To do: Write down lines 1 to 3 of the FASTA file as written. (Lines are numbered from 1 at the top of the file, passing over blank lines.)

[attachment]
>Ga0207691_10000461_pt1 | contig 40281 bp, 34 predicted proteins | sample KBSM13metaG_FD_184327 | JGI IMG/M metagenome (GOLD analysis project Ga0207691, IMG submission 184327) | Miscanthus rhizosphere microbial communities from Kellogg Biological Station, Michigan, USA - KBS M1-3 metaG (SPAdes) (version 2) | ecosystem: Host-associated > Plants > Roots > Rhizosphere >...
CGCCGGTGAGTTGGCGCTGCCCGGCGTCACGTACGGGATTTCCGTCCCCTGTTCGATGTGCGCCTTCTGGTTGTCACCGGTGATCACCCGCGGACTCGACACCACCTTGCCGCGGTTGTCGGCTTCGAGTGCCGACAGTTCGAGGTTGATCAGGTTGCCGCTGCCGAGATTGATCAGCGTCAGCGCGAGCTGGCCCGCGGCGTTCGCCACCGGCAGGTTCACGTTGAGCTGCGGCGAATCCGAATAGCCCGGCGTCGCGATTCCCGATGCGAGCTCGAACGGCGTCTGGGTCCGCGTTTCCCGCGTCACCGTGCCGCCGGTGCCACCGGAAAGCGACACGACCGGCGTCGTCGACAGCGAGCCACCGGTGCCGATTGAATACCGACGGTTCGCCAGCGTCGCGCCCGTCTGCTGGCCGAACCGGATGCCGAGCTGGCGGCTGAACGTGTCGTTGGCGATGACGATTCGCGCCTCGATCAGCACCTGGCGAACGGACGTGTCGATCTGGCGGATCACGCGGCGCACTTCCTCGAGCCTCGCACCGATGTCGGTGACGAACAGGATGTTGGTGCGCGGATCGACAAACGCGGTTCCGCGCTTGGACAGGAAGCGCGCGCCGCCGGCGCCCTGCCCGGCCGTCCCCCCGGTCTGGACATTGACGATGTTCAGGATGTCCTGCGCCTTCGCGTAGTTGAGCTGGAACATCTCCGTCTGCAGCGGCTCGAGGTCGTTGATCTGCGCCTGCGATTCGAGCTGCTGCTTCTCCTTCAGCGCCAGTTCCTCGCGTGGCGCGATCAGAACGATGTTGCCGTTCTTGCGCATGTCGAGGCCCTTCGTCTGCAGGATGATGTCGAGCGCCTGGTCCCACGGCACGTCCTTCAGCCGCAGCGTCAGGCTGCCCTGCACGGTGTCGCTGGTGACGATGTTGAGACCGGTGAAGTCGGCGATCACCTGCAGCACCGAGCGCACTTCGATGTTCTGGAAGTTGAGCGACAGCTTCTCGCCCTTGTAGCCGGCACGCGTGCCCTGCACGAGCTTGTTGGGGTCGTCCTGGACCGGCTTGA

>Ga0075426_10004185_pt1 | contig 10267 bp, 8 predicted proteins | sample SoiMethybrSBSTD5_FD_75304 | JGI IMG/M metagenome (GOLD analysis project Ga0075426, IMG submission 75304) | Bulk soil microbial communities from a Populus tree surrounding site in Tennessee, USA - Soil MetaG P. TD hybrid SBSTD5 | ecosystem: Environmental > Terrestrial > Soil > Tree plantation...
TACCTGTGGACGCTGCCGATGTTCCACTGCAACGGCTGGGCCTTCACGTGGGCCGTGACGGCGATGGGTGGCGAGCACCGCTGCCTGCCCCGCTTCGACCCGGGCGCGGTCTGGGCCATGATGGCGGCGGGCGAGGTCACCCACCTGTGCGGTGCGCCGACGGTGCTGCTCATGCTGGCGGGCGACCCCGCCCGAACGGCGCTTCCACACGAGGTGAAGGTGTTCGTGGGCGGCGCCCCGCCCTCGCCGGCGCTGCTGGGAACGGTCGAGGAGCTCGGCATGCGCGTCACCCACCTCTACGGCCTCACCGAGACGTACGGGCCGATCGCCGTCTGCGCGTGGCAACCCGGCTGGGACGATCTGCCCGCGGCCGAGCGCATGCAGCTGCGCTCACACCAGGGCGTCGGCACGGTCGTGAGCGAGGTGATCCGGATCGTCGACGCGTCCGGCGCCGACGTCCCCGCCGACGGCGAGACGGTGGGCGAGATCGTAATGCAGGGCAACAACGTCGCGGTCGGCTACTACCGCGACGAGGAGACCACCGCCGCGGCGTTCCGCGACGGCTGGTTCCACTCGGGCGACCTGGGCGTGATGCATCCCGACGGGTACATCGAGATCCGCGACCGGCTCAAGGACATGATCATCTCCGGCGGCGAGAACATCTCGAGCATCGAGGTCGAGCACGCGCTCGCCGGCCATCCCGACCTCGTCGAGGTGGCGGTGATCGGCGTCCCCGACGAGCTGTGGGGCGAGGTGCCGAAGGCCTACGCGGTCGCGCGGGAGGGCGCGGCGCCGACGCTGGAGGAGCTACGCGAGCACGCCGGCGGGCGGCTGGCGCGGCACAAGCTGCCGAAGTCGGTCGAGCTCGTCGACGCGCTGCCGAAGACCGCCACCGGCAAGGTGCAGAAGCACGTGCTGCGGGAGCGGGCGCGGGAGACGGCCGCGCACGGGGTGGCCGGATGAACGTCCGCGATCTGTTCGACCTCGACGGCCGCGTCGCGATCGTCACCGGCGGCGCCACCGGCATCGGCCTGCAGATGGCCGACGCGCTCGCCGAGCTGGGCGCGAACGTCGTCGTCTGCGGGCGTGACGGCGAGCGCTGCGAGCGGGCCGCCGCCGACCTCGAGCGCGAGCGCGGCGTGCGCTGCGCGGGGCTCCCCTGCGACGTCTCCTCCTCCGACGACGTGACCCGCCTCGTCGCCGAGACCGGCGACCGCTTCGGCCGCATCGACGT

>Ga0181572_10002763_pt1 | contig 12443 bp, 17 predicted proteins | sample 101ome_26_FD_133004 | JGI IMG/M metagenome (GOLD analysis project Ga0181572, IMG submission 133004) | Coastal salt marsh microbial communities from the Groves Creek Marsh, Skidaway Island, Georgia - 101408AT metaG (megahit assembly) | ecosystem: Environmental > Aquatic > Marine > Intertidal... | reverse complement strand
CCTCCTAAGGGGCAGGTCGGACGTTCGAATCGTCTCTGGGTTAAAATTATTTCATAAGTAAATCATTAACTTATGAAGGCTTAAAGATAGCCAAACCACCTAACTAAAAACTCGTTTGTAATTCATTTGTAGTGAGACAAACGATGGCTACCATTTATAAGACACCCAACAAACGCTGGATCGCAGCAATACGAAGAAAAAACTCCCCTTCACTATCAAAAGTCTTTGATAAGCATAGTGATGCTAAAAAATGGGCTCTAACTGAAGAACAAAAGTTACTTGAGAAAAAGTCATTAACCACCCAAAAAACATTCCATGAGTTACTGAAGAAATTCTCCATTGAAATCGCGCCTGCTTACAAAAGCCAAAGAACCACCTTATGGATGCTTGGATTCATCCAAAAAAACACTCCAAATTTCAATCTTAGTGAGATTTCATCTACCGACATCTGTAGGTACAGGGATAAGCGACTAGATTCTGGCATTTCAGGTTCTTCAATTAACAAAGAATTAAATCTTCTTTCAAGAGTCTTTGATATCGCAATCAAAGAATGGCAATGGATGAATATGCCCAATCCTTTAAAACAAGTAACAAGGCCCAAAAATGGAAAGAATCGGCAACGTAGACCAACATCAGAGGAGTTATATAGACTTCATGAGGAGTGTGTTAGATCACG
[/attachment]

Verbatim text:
>Ga0207691_10000461_pt1 | contig 40281 bp, 34 predicted proteins | sample KBSM13metaG_FD_184327 | JGI IMG/M metagenome (GOLD analysis project Ga0207691, IMG submission 184327) | Miscanthus rhizosphere microbial communities from Kellogg Biological Station, Michigan, USA - KBS M1-3 metaG (SPAdes) (version 2) | ecosystem: Host-associated > Plants > Roots > Rhizosphere >...
CGCCGGTGAGTTGGCGCTGCCCGGCGTCACGTACGGGATTTCCGTCCCCTGTTCGATGTGCGCCTTCTGGTTGTCACCGGTGATCACCCGCGGACTCGACACCACCTTGCCGCGGTTGTCGGCTTCGAGTGCCGACAGTTCGAGGTTGATCAGGTTGCCGCTGCCGAGATTGATCAGCGTCAGCGCGAGCTGGCCCGCGGCGTTCGCCACCGGCAGGTTCACGTTGAGCTGCGGCGAATCCGAATAGCCCGGCGTCGCGATTCCCGATGCGAGCTCGAACGGCGTCTGGGTCCGCGTTTCCCGCGTCACCGTGCCGCCGGTGCCACCGGAAAGCGACACGACCGGCGTCGTCGACAGCGAGCCACCGGTGCCGATTGAATACCGACGGTTCGCCAGCGTCGCGCCCGTCTGCTGGCCGAACCGGATGCCGAGCTGGCGGCTGAACGTGTCGTTGGCGATGACGATTCGCGCCTCGATCAGCACCTGGCGAACGGACGTGTCGATCTGGCGGATCACGCGGCGCACTTCCTCGAGCCTCGCACCGATGTCGGTGACGAACAGGATGTTGGTGCGCGGATCGACAAACGCGGTTCCGCGCTTGGACAGGAAGCGCGCGCCGCCGGCGCCCTGCCCGGCCGTCCCCCCGGTCTGGACATTGACGATGTTCAGGATGTCCTGCGCCTTCGCGTAGTTGAGCTGGAACATCTCCGTCTGCAGCGGCTCGAGGTCGTTGATCTGCGCCTGCGATTCGAGCTGCTGCTTCTCCTTCAGCGCCAGTTCCTCGCGTGGCGCGATCAGAACGATGTTGCCGTTCTTGCGCATGTCGAGGCCCTTCGTCTGCAGGATGATGTCGAGCGCCTGGTCCCACGGCACGTCCTTCAGCCGCAGCGTCAGGCTGCCCTGCACGGTGTCGCTGGTGACGATGTTGAGACCGGTGAAGTCGGCGATCACCTGCAGCACCGAGCGCACTTCGATGTTCTGGAAGTTGAGCGACAGCTTCTCGCCCTTGTAGCCGGCACGCGTGCCCTGCACGAGCTTGTTGGGGTCGTCCTGGACCGGCTTGA

>Ga0075426_10004185_pt1 | contig 10267 bp, 8 predicted proteins | sample SoiMethybrSBSTD5_FD_75304 | JGI IMG/M metagenome (GOLD analysis project Ga0075426, IMG submission 75304) | Bulk soil microbial communities from a Populus tree surrounding site in Tennessee, USA - Soil MetaG P. TD hybrid SBSTD5 | ecosystem: Environmental > Terrestrial > Soil > Tree plantation...